Written by Jane Thayer, Illustrated by Seymour Fleishman
William Morrow & Co, 1961
There was once a friendly ghost, by the name of Gus. He lived in an old house in the country with apple trees and lilacs in the yard.
Eek! It’s a: Ghost!
The house where Gus lives is the summer home of the Scott family and when they are there, Gus stays in the attic and makes noises. The Scotts don’t believe in ghosts, so they joke about having one in the attic and everyone is happy. When autumn rolls around, the Scotts leave and Gus is left alone and bored. One night, he goes for a walk and meets a mouse, who is freezing out in the cold, so Gus invites him to come spend the winter with him. The winter passes happily, as Gus and Mouse play games and stay warm and Gus cooks all sorts of delicious food for Mouse. But when the Scotts return, Mouse is extremely upset and tries everything to scare them away. Gus has to finally put some serious rules in place and the two learn to live in harmony with each other and the Scotts.
This is another one of the books that I had when I was a little girl. I loved the story, but really loved the artwork, which is all colored in shades of black, purple and orange. To this day, when I see purple and orange together, I am reminded of Gus. There are lots of patterns in the artwork, as well, with wallpapers, chairs, pillows, bedspreads and curtains featuring lines and criss-crosses and flowers. It gave the Scott’s summer house a certain cozy and old-timey appeal to have so many complex patterns. As decorating has veered sharply into simplicity and solid colors over the years, all these designs serve to give the book an even more nostalgic feeling.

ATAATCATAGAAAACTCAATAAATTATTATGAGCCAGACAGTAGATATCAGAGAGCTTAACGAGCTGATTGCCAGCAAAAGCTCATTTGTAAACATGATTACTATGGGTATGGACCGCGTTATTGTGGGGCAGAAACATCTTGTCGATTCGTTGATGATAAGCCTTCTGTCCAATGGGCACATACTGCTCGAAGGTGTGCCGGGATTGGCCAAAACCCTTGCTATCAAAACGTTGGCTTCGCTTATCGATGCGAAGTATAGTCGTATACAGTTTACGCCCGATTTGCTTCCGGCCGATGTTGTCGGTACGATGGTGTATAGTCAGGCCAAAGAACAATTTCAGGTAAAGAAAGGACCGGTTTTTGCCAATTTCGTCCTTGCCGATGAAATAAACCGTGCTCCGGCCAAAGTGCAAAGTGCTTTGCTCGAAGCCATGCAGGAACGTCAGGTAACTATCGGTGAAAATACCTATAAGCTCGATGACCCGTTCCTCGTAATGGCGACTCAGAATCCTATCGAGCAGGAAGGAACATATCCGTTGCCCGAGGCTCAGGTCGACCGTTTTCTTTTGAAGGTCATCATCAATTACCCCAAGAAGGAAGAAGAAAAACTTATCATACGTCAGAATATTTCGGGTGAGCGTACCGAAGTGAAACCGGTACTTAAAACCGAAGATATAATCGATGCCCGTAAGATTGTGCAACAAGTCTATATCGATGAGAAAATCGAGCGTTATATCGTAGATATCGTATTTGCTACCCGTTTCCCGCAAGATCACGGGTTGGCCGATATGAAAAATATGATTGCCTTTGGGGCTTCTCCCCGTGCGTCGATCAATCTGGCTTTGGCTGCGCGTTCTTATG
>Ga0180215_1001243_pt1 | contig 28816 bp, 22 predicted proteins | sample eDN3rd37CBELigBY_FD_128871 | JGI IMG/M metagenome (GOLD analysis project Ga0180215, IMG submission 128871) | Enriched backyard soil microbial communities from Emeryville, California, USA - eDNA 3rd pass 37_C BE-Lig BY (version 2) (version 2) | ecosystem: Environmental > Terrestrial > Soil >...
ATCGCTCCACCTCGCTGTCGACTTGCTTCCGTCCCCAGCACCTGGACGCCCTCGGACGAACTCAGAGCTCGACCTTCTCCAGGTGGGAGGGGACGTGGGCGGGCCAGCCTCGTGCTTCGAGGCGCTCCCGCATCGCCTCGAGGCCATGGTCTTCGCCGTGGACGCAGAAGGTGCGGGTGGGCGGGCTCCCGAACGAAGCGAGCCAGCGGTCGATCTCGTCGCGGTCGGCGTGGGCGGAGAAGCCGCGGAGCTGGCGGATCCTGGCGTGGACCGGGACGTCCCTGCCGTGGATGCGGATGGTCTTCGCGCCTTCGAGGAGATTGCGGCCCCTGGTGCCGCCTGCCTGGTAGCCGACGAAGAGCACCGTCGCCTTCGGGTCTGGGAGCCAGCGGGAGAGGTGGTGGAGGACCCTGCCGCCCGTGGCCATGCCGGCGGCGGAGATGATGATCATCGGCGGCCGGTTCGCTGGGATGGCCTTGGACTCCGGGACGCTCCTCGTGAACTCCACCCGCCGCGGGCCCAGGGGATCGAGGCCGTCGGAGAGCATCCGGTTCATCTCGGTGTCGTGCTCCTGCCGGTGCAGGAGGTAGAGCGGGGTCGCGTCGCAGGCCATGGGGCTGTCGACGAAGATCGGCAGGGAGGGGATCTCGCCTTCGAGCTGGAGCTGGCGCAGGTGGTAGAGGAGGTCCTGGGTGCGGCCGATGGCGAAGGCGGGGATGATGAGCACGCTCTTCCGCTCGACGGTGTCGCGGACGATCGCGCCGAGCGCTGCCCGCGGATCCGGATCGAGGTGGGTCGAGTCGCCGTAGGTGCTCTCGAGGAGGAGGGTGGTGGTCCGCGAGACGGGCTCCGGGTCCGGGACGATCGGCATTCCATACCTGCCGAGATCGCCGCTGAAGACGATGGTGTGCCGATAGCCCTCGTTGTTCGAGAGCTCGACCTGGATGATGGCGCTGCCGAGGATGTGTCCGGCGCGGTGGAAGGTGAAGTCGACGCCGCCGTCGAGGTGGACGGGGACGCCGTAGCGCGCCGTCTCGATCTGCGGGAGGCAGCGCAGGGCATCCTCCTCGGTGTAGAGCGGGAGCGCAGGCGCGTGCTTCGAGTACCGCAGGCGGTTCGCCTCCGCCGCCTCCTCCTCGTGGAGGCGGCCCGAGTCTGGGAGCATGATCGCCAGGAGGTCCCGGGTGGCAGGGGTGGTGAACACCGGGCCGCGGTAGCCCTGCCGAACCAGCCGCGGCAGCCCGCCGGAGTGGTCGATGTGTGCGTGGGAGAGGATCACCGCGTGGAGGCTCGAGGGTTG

Author Jane Thayer’s real name was Catherine Woolley. She was a successful writer of books for older children and her publisher suggested she use a pen name for her picture books, so she chose her grandmother’s name. She wrote actively for 45 years, publishing more than 80 books. Gus became a series, with seven books altogether. Illustrator Seymour Fleishman was even more prolific, providing artwork to over 100 books. And these two suggest that creating books for children must be good for your health, as Mr. Fleishman lived to the age of 94 and Ms. Woolley made it to 100.
And what did we learn? What I take away from this book is that living together happily requires respect and consideration from everyone involved.